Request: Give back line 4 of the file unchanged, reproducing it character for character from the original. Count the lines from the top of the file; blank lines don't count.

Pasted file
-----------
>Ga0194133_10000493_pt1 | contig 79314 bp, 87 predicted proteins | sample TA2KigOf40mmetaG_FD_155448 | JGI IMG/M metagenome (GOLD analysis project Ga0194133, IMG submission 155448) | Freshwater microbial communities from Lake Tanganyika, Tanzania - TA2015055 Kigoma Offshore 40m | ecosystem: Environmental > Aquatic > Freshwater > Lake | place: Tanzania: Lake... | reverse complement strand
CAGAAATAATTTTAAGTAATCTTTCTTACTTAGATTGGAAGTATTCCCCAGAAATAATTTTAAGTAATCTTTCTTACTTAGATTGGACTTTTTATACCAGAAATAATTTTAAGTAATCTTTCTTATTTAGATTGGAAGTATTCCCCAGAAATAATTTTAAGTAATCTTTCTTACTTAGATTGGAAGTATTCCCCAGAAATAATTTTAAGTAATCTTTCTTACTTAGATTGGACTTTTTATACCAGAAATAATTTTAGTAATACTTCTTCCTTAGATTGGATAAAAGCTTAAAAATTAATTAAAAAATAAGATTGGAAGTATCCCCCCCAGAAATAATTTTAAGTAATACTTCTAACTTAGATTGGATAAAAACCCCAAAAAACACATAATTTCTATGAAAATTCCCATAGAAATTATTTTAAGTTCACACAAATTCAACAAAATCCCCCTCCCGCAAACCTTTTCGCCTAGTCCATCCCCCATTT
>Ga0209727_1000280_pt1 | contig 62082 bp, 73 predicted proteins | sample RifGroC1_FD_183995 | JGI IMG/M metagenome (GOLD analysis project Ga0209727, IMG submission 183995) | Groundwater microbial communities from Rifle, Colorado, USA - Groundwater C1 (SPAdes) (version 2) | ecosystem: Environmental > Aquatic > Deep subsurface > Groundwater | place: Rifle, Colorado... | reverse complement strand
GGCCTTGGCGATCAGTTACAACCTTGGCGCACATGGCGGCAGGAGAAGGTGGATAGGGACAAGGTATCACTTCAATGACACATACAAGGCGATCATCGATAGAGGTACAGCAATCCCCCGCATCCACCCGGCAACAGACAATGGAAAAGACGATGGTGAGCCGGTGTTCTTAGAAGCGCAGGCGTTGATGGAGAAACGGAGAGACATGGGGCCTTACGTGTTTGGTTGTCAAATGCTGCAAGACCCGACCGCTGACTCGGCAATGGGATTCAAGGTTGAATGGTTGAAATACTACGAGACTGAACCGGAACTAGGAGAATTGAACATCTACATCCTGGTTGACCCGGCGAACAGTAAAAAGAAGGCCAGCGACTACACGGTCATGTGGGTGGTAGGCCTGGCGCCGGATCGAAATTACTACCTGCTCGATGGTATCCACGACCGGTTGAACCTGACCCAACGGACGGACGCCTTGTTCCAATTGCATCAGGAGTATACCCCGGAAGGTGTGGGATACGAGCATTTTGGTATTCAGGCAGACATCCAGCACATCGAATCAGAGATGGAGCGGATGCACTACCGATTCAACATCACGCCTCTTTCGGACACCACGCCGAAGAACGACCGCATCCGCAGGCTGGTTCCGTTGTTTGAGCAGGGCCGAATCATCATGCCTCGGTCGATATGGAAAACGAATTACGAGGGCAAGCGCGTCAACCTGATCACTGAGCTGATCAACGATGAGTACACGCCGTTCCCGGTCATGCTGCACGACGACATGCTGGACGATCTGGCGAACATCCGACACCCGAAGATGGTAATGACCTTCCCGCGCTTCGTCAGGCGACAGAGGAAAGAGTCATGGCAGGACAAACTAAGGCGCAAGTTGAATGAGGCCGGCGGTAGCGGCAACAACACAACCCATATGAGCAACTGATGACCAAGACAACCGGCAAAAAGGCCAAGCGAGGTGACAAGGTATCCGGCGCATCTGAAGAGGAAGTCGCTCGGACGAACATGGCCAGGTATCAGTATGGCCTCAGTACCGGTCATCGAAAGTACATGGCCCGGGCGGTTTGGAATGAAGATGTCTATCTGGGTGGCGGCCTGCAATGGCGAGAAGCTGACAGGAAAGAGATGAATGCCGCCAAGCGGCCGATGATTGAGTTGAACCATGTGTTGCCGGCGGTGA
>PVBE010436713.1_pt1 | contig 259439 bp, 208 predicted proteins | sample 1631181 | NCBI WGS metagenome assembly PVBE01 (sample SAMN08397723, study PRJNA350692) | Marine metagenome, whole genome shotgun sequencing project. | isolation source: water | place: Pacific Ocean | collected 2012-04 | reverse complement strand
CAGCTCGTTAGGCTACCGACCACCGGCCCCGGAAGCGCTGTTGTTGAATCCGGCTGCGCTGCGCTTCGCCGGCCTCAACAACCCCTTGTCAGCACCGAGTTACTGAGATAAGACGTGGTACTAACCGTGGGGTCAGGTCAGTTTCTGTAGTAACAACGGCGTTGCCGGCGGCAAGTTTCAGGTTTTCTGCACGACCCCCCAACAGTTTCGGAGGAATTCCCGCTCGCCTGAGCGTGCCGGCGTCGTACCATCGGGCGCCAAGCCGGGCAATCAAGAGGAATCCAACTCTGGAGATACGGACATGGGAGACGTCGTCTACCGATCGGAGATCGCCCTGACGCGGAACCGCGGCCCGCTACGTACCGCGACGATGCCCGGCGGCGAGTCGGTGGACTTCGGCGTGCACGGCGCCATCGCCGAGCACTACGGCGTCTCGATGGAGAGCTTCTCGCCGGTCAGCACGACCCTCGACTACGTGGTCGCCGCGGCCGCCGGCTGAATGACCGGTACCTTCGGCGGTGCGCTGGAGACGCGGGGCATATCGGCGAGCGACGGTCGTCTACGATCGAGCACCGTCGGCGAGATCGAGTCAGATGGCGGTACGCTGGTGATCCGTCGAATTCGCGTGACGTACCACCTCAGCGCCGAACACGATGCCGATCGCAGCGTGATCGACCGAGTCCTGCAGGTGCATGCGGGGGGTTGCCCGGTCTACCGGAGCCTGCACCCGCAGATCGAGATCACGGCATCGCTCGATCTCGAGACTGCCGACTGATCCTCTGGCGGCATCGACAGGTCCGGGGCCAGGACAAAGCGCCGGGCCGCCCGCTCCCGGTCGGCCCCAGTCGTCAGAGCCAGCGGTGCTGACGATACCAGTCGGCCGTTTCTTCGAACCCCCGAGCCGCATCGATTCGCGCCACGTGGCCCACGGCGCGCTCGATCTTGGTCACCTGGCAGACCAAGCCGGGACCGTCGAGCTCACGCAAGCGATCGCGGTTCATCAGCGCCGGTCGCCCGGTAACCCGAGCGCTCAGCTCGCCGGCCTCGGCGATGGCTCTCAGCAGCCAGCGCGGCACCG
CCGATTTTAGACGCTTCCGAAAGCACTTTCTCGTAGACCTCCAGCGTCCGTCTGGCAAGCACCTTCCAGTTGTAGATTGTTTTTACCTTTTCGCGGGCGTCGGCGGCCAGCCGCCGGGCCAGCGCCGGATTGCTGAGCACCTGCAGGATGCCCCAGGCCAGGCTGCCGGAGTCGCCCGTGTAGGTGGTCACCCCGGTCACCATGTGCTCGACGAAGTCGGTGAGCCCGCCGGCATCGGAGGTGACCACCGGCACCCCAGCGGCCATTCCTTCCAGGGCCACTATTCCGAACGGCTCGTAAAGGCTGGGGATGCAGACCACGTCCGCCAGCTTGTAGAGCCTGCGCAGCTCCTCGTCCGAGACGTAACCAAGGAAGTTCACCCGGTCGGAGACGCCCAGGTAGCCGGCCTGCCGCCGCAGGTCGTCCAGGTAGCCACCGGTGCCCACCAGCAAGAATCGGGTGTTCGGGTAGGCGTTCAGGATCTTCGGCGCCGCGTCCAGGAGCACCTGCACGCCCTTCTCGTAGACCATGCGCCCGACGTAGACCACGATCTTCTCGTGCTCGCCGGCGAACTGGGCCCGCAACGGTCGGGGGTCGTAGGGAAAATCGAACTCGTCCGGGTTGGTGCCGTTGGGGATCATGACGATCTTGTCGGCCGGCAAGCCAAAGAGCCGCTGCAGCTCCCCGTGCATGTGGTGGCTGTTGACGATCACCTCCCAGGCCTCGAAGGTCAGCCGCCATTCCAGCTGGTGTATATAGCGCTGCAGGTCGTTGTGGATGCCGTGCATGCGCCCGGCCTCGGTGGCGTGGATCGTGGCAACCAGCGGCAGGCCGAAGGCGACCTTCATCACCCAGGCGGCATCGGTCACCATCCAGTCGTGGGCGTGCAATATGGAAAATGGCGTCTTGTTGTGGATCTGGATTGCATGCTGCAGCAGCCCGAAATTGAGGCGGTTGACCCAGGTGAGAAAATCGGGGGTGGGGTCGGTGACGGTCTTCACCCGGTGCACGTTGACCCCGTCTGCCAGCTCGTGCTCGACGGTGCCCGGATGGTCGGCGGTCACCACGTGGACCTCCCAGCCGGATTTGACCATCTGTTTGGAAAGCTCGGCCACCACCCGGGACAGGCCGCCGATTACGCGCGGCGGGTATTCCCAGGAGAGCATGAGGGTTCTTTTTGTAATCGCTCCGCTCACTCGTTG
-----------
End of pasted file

GGCCTTGGCGATCAGTTACAACCTTGGCGCACATGGCGGCAGGAGAAGGTGGATAGGGACAAGGTATCACTTCAATGACACATACAAGGCGATCATCGATAGAGGTACAGCAATCCCCCGCATCCACCCGGCAACAGACAATGGAAAAGACGATGGTGAGCCGGTGTTCTTAGAAGCGCAGGCGTTGATGGAGAAACGGAGAGACATGGGGCCTTACGTGTTTGGTTGTCAAATGCTGCAAGACCCGACCGCTGACTCGGCAATGGGATTCAAGGTTGAATGGTTGAAATACTACGAGACTGAACCGGAACTAGGAGAATTGAACATCTACATCCTGGTTGACCCGGCGAACAGTAAAAAGAAGGCCAGCGACTACACGGTCATGTGGGTGGTAGGCCTGGCGCCGGATCGAAATTACTACCTGCTCGATGGTATCCACGACCGGTTGAACCTGACCCAACGGACGGACGCCTTGTTCCAATTGCATCAGGAGTATACCCCGGAAGGTGTGGGATACGAGCATTTTGGTATTCAGGCAGACATCCAGCACATCGAATCAGAGATGGAGCGGATGCACTACCGATTCAACATCACGCCTCTTTCGGACACCACGCCGAAGAACGACCGCATCCGCAGGCTGGTTCCGTTGTTTGAGCAGGGCCGAATCATCATGCCTCGGTCGATATGGAAAACGAATTACGAGGGCAAGCGCGTCAACCTGATCACTGAGCTGATCAACGATGAGTACACGCCGTTCCCGGTCATGCTGCACGACGACATGCTGGACGATCTGGCGAACATCCGACACCCGAAGATGGTAATGACCTTCCCGCGCTTCGTCAGGCGACAGAGGAAAGAGTCATGGCAGGACAAACTAAGGCGCAAGTTGAATGAGGCCGGCGGTAGCGGCAACAACACAACCCATATGAGCAACTGATGACCAAGACAACCGGCAAAAAGGCCAAGCGAGGTGACAAGGTATCCGGCGCATCTGAAGAGGAAGTCGCTCGGACGAACATGGCCAGGTATCAGTATGGCCTCAGTACCGGTCATCGAAAGTACATGGCCCGGGCGGTTTGGAATGAAGATGTCTATCTGGGTGGCGGCCTGCAATGGCGAGAAGCTGACAGGAAAGAGATGAATGCCGCCAAGCGGCCGATGATTGAGTTGAACCATGTGTTGCCGGCGGTGA